The number of the colors for the light emitting elements is not limited to three, red, green and blue. One color or two colors are acceptable. Four or more colors as in an ordinary color printer using yellow, magenta, cyan and black as color developing agents can also be selected.

As detailed above, the image forming machine of the present invention possesses the effect that the efficiency of optical utilization can be increased, because not only direct light, but also part of light reflected by the surface of the recess in the substrate passes through the mask opening as output light from the light emitting element, and reaches the photosensitive recording medium. Consequently, the image forming machine can be provided even by the use of light emitting elements of lower output. Furthermore, because of the reflection at the surface of the recess, output light does not directly fall on the adjacent light emitting element. This brings the effect that the quality of an output image formed by the image forming machine is not deteriorated by stray light.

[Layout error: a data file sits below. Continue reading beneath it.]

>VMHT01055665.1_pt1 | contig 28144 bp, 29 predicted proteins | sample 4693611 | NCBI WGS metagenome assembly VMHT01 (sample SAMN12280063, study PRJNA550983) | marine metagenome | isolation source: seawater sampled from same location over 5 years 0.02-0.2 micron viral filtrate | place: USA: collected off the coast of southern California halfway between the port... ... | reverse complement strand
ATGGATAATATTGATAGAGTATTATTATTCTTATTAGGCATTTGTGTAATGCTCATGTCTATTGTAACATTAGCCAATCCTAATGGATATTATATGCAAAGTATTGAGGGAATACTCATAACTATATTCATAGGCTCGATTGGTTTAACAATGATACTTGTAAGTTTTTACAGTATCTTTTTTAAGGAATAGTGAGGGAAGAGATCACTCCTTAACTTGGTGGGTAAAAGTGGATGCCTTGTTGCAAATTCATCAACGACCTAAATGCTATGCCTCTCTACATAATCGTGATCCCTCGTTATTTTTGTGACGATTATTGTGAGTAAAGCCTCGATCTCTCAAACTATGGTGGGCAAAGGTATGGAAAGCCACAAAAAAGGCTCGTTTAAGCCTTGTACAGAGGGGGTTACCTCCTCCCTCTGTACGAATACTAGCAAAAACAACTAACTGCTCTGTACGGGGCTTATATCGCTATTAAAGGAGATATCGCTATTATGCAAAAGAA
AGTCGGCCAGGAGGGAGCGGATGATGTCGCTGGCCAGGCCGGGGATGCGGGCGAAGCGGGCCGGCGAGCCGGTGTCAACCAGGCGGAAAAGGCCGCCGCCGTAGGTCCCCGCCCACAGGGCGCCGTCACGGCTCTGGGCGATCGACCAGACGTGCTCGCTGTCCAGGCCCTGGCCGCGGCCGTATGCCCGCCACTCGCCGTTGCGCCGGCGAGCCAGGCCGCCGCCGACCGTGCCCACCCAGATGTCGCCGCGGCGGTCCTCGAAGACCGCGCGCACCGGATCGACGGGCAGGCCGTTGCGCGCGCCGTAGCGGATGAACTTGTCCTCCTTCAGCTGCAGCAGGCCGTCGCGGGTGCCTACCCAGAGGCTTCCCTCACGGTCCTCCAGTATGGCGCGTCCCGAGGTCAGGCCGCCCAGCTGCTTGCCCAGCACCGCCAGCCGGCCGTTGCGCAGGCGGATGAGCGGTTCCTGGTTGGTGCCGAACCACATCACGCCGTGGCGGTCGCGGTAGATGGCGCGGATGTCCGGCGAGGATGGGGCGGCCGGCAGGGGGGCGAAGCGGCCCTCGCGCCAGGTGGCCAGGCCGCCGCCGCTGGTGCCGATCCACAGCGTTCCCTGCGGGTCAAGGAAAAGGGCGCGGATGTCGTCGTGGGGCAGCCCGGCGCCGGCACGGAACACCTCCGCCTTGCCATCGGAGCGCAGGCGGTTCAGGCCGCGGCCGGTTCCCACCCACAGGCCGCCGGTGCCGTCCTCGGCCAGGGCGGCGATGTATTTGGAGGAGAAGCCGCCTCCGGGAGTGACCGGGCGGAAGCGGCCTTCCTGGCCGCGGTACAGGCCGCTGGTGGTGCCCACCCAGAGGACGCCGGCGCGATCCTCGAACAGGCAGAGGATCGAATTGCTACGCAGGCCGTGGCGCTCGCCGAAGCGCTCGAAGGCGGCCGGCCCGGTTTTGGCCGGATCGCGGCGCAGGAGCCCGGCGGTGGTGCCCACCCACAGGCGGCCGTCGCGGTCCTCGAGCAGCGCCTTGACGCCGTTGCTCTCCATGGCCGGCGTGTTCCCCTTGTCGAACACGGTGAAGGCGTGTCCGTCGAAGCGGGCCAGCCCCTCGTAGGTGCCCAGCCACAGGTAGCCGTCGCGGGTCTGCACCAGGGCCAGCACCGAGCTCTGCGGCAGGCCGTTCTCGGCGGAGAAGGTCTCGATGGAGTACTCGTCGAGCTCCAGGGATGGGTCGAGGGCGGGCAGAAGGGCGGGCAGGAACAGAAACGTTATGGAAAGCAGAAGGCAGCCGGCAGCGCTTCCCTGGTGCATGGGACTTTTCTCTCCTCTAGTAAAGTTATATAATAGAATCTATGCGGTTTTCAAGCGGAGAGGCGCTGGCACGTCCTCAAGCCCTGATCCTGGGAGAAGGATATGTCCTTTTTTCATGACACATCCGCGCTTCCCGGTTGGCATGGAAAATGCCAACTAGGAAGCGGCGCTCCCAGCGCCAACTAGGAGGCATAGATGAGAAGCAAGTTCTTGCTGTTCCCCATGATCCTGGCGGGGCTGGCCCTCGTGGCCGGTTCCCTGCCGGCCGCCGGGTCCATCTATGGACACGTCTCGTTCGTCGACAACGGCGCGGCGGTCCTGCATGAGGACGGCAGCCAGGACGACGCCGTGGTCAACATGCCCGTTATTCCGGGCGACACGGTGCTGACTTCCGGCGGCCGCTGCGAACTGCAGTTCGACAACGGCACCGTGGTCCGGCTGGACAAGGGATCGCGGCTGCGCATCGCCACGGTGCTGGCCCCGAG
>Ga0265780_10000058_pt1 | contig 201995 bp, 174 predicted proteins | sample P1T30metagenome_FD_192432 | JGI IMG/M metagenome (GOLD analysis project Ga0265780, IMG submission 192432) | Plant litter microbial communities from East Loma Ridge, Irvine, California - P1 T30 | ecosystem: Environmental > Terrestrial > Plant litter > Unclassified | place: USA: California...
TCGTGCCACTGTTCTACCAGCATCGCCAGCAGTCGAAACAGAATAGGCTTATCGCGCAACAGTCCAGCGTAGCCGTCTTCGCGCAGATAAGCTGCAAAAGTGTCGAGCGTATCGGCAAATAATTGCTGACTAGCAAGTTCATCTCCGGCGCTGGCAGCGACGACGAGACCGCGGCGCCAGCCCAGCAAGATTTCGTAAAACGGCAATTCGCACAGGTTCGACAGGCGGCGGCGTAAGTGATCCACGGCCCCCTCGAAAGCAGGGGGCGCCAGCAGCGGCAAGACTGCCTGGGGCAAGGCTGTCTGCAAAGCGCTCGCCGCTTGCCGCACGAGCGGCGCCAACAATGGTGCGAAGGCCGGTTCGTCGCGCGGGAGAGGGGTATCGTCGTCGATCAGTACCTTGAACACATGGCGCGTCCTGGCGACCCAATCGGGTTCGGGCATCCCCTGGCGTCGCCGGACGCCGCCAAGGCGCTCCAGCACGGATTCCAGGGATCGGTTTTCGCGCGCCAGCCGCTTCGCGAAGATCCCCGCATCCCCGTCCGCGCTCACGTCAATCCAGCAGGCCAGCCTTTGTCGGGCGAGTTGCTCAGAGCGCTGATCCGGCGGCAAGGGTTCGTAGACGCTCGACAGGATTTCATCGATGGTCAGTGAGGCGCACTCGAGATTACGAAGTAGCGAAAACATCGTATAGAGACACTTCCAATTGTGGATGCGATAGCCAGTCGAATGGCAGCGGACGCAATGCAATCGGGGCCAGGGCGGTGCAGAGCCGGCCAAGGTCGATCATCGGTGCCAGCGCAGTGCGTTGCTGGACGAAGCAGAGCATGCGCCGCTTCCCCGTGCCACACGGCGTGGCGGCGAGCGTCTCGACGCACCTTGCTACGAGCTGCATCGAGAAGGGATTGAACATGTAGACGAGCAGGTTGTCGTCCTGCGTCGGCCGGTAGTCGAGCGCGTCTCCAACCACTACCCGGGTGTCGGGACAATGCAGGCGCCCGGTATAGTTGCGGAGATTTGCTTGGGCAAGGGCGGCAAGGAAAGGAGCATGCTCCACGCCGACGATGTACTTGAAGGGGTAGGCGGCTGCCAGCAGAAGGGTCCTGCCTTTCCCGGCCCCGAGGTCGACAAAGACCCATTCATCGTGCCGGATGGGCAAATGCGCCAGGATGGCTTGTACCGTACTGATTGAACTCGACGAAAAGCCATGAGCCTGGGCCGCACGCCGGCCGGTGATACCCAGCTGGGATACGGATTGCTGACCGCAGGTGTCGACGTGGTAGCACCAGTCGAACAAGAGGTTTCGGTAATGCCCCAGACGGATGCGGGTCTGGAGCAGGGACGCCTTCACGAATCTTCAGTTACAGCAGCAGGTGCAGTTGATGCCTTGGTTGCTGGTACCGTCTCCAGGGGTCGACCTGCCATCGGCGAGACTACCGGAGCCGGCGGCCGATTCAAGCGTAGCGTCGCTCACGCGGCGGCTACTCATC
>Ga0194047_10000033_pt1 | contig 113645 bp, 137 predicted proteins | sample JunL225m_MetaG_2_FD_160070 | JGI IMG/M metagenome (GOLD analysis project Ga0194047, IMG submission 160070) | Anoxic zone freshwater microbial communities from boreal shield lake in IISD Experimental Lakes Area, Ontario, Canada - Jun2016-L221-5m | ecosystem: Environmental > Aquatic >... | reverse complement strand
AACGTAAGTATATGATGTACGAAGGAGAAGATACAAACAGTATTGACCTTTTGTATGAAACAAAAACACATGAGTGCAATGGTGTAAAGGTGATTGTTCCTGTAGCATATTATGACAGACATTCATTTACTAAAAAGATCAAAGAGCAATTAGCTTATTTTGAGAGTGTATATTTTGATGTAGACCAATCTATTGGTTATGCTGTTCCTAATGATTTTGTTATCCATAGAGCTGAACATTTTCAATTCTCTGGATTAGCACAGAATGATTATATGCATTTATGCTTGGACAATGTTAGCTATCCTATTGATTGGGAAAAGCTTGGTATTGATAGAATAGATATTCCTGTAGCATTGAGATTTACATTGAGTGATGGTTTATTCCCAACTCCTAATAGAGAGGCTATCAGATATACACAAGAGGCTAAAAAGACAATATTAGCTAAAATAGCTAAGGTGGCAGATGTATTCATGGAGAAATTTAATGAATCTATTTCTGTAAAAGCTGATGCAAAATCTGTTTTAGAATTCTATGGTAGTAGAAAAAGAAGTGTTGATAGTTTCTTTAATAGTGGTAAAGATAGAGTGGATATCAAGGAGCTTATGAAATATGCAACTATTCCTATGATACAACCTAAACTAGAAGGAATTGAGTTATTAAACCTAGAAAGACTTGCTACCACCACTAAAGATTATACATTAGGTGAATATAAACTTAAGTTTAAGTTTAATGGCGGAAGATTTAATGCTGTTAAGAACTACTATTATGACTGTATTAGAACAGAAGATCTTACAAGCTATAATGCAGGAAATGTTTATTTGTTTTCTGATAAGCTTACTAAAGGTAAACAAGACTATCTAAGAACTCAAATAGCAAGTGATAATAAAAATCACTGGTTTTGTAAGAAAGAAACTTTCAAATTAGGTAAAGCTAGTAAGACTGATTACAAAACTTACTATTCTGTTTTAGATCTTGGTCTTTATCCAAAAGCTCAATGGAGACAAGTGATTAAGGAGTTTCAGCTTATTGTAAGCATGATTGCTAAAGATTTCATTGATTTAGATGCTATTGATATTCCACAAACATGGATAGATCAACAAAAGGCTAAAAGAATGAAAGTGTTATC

According to the exposure apparatus and image forming machine of the present invention, the separating wall separates the optical propagation space between the substrate of the exposure head and the mask into individual chambers so that output radiations from a plurality of light emitting elements disposed on the substrate do not intersect each other to propagate to the openings. Thus, the radiations from the respective light emitting elements do not mingle with each other, so that untoward background light not corresponding to the image does not exit from the mask holes. Hence, stray light-associated deteriorations in color reproduction, lightness reproduction, and resolution of the image can be prevented, and the quality of the resulting output image can be improved.